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Publication numberUS3028863 A
Publication typeGrant
Publication dateApr 10, 1962
Filing dateOct 14, 1959
Priority dateOct 14, 1959
Publication numberUS 3028863 A, US 3028863A, US-A-3028863, US3028863 A, US3028863A
InventorsRoger P Mattson
Original AssigneeRoger P Mattson
Export CitationBiBTeX, EndNote, RefMan
External Links: USPTO, USPTO Assignment, Espacenet
Disposable enema units
US 3028863 A
Abstract  available in
Images(2)
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Claims  available in
Description  (OCR text may contain errors)

April 10, 1962 R. P. MATTSON DISPOSABLE ENEMA UNITS 2 Sheets-Sheet 1 Filed: Oct. 14, 1959 INVENTOR.

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April 10, 1962 R. P. MATTSON 2 Sheets-Sheet 2 INVENTOR ATTORNEYS.

3,028,863 DISPOSABLE ENEMA UNITS Roger P. Mattson, Memorial Hospital, Casper, Wyo. Filed Oct. 14, 1959, Bar. No. 846,329 Claims. (Cl. 128-227) This invention relates to improvements in enema units and more particularly to disposable enema units.

It is a primary object of this invention to provide an improved enema unit which can be manufactured at such a very low cost that it may be discarded after using.

Another object of this invention is to provide an enema unit which is extremely simple and durable in construction and which is highly practical and easy to use.

A further object of this invention is to provide a disposable enema unit which will permit hospital and medical personnel to administer large volume flushing enemas to patients without using any hardware, such as canisters and durable rubber goods that require cleaning and sterilization before they can be reused.

Still another object of this invention is to provide an enema unit comprising an enema bag and a discharge hose and having a funnel-like receptacle at one end of the bag for easy and efiicient filling, and means at the other end for suspending the bag when being used.

Another object of this invention is to provide an enema unit with a dual purpose connector tube which serves both as a conduit thru which enema fluid may flow from the funnel-like receptacle to the main large volume receptacle and as a connector to which a discharge hose may be connected for carrying the fluid from the large receptacle to the patient when the bag is inverted.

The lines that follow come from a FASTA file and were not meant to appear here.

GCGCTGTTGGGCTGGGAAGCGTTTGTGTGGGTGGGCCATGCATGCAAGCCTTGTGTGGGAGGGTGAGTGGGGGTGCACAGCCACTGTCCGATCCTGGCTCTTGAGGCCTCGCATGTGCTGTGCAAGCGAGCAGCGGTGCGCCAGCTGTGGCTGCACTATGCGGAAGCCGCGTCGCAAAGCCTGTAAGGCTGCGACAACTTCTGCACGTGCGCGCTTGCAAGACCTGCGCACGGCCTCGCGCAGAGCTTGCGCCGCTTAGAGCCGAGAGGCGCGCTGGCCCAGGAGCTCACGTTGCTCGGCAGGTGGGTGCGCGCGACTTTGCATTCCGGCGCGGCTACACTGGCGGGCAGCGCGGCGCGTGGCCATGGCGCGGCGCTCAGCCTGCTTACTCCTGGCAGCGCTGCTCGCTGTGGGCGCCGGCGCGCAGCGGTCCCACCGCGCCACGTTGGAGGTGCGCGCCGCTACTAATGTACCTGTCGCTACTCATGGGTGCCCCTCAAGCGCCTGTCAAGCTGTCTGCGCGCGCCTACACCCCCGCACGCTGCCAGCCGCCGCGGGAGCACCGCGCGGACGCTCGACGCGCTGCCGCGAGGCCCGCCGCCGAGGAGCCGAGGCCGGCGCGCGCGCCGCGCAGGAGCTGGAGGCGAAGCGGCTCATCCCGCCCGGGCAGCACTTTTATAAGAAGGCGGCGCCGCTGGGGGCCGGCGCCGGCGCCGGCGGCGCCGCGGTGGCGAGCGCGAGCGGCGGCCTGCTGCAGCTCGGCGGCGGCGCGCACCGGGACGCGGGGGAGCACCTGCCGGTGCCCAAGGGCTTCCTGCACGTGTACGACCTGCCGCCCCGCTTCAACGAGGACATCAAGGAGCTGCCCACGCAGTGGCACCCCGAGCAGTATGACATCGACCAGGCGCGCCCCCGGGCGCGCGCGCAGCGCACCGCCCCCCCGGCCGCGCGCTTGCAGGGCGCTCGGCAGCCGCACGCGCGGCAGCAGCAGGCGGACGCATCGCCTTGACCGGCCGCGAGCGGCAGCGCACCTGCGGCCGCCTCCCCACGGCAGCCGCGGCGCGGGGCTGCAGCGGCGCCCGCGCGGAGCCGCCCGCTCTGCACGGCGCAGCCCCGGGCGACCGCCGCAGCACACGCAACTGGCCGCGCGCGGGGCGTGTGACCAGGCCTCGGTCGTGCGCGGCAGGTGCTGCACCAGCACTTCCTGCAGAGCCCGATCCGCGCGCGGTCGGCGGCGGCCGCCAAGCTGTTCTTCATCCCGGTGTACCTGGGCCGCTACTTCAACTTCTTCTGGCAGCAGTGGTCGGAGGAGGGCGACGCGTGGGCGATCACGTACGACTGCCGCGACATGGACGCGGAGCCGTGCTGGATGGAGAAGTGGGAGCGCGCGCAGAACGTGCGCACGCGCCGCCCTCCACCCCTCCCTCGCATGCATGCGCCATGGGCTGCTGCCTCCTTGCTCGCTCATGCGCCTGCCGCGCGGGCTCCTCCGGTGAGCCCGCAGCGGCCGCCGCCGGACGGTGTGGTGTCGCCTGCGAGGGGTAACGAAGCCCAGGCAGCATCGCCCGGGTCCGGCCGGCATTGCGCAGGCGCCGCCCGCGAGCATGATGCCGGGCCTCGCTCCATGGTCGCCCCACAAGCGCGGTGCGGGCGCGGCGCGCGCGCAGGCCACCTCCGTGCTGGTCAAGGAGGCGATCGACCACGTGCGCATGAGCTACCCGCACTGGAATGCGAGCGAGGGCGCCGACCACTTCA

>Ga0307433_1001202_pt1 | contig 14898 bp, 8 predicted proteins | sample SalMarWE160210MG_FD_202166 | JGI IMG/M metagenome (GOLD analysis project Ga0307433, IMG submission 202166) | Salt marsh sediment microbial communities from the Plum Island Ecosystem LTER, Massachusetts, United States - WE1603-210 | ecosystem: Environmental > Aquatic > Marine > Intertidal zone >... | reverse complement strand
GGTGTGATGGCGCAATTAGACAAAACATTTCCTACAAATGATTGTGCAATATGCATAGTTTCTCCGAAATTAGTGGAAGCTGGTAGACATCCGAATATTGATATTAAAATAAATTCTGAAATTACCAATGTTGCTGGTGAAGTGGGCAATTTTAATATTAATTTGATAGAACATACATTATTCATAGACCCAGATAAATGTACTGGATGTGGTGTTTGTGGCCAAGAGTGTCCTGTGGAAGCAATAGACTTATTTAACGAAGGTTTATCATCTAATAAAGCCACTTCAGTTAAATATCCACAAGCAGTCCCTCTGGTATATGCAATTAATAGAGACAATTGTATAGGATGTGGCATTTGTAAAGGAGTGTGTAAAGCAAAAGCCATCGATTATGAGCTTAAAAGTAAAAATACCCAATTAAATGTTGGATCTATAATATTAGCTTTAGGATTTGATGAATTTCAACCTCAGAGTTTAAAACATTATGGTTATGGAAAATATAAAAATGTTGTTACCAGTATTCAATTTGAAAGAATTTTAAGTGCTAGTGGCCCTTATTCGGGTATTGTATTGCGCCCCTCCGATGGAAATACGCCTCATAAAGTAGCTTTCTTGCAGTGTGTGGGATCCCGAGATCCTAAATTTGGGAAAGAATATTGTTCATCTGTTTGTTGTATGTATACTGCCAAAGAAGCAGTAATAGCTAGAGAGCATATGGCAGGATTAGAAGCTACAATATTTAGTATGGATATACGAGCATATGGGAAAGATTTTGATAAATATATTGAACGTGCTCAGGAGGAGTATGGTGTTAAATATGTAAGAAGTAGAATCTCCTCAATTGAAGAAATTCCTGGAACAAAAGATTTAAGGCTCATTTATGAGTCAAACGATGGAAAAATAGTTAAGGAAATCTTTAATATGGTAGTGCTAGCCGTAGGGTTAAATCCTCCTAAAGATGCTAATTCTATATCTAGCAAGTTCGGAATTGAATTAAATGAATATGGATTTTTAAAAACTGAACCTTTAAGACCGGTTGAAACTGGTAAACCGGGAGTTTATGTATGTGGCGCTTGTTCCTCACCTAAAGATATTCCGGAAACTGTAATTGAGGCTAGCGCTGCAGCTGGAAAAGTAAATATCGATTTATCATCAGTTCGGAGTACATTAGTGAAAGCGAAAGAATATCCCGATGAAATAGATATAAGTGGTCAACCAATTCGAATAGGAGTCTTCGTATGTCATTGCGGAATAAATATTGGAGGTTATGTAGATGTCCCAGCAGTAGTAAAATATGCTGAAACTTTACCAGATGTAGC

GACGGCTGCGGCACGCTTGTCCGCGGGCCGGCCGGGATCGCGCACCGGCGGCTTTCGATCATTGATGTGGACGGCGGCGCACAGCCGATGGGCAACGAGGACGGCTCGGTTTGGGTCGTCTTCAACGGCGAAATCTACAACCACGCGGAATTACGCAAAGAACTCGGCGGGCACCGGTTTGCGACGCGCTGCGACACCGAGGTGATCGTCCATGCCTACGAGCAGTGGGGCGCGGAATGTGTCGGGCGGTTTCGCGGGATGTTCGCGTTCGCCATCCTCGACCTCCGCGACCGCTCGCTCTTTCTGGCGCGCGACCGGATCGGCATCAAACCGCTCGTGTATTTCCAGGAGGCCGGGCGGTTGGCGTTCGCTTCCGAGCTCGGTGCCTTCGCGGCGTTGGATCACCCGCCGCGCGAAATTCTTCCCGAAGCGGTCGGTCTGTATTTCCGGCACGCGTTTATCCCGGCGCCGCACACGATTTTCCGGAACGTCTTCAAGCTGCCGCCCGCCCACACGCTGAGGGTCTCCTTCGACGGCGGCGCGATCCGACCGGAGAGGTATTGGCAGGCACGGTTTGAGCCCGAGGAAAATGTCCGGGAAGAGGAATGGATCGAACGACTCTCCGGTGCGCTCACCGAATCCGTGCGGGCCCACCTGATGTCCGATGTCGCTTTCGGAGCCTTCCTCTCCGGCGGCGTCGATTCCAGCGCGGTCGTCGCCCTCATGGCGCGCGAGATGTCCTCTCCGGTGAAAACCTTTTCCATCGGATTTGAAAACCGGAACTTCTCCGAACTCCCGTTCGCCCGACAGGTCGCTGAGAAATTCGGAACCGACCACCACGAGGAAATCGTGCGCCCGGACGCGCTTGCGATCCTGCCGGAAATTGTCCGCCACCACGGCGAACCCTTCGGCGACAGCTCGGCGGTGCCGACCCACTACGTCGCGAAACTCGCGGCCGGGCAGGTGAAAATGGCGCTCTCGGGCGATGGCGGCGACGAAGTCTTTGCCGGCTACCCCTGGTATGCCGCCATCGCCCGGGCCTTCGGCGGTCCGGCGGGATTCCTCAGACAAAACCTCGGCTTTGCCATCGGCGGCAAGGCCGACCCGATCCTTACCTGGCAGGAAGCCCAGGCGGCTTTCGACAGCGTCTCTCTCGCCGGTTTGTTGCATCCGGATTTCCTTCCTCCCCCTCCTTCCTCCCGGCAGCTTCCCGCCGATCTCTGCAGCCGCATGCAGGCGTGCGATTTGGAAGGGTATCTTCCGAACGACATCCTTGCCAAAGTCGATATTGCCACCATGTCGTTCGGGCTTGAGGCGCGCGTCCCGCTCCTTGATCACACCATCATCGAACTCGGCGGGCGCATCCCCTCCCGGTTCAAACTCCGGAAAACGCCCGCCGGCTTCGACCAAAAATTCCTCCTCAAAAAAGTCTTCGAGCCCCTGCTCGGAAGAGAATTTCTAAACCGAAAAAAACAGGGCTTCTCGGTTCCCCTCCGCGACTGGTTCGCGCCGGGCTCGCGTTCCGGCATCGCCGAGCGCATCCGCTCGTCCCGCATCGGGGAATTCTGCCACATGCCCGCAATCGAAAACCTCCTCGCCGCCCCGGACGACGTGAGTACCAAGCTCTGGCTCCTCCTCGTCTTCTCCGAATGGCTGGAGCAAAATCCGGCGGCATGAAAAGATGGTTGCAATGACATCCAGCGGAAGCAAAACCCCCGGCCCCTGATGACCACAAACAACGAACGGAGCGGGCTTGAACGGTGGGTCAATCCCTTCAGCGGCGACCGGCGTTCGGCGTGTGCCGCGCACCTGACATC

Still another object of the present invention is to provide an improved bag-like container of unique and unitary construction formed of flexible heat-sealable plastic film and adapted to be fabricated in a fast and economical manner with the aid of conventional heat and pressure sealing or welding equipment.

Another object of this invention is to provide a simply constructed large volume enema unit having no complicated check or fiutter valves, which may be readily disposed of after a single use, or which may be repeatedly used for multiple enemas for a single patient before being discarded.

Another object of this invention is to provide a disposable enema bag which is only two layers thick when collapsed, and which requires no punching or slitting in its fabrication.

These and other specific objects and advantages of the invention will be apparent from the following description. A clear conception of the many features constituting my present invention may be had by referring to the drawings accompanying and forming a part of this specification, wherein like reference numerals designate the same or similar parts in the various views.

FIGURE 1 is a plan view of the preferred embodiment of the enema bag constituting part of the present invention shown in a relaxed substantially fiat position;

FIGURE 2 is a transverse cross-sectional view of the same embodiment taken along line P2 of FIGURE 1;

FIGURE 3 is similarly a transverse cross-sectional view of the embodiment, but taken along line 3-3 of FIG- URE 1;

FIGURE 4 is another transverse cross-sectional view of the embodiment shown in FIGURE 1 taken along line 44 thereof;